The Peanutbutter Sisters and Other American Stories
An immigrant weaves a new, surreal Americana, complete with bubblegum fights and bomb queens.
Rarely does a new talent arrive in the medium as unmistakably distinct as Rumi Hara. With immersive art and a clear-eyed storytelling rhythm, her uncategorizable debut, Nori, put her playful cartooning on display. Her new collection, The Peanutbutter Sisters and Other American Stories, delights with equal mischievousness.
The Peanutbutter Sisters is a glorious balance of contradictions, at once escapism and realism, science fiction and slice of life. Two students explore the urban landscape while following Newton Creek, the polluted Queens-Brooklyn border. As they do, they plan a traditional Japanese play with contemporary pop culture. Another story features an intergalactic race of all living things set in the year 2099 and is a dazzling treatise on the environment and journalism. Yet sometimes the fantastical collides with the quotidian in the same story. A man struggling with vertigo during quarantine encounters a world of sexual revelry whenever he has a dizzy spell. The Peanut Butter sisters ride a hurricane into New York City and yet aren’t able to hitch a ride back with a whale due to a heavily polluted ocean.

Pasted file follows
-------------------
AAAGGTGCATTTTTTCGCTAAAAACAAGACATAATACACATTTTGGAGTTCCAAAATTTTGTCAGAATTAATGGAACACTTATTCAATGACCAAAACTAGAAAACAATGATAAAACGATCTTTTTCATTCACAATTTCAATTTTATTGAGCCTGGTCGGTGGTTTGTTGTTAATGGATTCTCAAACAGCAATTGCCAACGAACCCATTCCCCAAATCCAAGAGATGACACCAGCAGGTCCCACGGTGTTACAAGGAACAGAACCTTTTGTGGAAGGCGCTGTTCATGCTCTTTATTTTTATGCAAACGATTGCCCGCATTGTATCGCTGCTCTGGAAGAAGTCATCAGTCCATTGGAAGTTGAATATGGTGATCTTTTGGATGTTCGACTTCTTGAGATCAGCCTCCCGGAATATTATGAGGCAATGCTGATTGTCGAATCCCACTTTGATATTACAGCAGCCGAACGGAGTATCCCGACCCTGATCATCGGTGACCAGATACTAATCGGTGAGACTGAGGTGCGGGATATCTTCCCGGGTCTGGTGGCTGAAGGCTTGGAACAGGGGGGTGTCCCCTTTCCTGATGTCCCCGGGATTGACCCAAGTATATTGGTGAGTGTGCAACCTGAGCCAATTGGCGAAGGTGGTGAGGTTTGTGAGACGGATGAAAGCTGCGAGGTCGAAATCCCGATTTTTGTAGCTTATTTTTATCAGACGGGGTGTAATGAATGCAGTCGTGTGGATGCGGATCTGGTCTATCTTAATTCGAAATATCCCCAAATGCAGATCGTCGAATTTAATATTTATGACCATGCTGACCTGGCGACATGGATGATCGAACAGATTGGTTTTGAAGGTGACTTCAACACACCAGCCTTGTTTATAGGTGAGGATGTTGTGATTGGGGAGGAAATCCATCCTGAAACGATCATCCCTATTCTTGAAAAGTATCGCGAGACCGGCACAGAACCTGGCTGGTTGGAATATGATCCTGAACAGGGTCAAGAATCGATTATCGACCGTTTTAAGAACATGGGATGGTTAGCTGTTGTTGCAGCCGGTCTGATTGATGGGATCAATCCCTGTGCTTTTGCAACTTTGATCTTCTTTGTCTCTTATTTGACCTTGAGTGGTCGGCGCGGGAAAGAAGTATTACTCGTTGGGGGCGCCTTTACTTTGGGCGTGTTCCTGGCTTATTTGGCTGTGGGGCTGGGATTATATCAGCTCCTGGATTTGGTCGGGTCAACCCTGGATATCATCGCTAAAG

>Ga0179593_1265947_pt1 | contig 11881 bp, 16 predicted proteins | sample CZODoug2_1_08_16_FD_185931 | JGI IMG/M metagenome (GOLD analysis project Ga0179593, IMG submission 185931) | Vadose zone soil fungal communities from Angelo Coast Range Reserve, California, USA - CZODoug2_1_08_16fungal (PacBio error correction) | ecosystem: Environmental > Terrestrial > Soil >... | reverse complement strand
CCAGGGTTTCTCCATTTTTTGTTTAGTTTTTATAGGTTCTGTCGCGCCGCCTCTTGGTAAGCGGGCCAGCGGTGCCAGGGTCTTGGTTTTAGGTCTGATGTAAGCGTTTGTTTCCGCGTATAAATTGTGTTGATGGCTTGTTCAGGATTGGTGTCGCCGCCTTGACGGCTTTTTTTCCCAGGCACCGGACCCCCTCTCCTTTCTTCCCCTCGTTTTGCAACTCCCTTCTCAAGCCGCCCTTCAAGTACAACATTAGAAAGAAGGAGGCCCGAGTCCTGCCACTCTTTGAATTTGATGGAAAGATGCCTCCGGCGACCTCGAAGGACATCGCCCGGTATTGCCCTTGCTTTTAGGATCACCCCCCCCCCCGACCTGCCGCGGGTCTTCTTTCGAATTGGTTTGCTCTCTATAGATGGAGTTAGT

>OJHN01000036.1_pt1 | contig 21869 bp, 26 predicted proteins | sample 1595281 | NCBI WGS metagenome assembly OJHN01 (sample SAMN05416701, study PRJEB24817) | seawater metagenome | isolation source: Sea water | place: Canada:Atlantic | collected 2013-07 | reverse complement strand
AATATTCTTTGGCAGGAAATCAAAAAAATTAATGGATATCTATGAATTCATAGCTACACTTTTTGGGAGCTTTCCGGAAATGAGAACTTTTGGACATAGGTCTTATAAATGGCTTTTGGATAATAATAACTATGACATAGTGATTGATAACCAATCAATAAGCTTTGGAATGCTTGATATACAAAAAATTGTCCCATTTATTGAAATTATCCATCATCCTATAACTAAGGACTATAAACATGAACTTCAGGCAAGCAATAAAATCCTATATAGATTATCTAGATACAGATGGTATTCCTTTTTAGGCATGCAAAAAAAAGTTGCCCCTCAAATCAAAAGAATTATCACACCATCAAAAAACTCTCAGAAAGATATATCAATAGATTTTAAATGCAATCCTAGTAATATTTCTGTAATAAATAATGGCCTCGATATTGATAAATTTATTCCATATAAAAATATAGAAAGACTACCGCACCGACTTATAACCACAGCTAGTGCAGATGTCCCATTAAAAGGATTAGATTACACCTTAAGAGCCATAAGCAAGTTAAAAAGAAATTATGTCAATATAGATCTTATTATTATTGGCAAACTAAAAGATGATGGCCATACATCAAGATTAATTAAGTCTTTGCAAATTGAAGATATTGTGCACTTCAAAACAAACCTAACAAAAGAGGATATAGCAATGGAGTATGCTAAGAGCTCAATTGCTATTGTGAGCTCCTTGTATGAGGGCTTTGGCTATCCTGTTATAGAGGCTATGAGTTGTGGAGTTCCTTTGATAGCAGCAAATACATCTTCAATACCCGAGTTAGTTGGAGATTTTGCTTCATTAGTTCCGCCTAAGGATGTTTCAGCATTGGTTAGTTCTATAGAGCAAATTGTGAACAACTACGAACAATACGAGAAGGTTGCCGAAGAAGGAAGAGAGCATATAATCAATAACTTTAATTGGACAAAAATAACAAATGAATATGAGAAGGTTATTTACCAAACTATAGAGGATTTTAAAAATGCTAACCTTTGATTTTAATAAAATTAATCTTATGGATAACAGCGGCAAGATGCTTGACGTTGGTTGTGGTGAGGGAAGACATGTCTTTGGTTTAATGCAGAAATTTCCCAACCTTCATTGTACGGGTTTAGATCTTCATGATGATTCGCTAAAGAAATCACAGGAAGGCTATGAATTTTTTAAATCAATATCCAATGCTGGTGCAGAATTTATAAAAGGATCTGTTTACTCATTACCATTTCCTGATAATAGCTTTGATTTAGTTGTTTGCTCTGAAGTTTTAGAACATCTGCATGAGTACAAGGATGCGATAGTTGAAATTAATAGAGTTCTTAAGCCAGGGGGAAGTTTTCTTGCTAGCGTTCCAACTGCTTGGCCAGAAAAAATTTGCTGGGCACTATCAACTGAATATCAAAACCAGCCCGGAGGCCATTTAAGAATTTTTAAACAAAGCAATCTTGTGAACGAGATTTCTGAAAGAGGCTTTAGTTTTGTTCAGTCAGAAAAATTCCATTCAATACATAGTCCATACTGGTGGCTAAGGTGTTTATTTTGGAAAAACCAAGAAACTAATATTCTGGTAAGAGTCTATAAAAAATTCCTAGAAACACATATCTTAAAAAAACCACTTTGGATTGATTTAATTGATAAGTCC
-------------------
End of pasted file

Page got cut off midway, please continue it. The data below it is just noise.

Hara’s magical realist tendencies and diverse cast of characters all contort the tropes of the American comics canon. Yet above all else, her innate control of the comics language—her ability to weave the absurd with the real on such a charming and commanding level—is refreshingly unrivaled.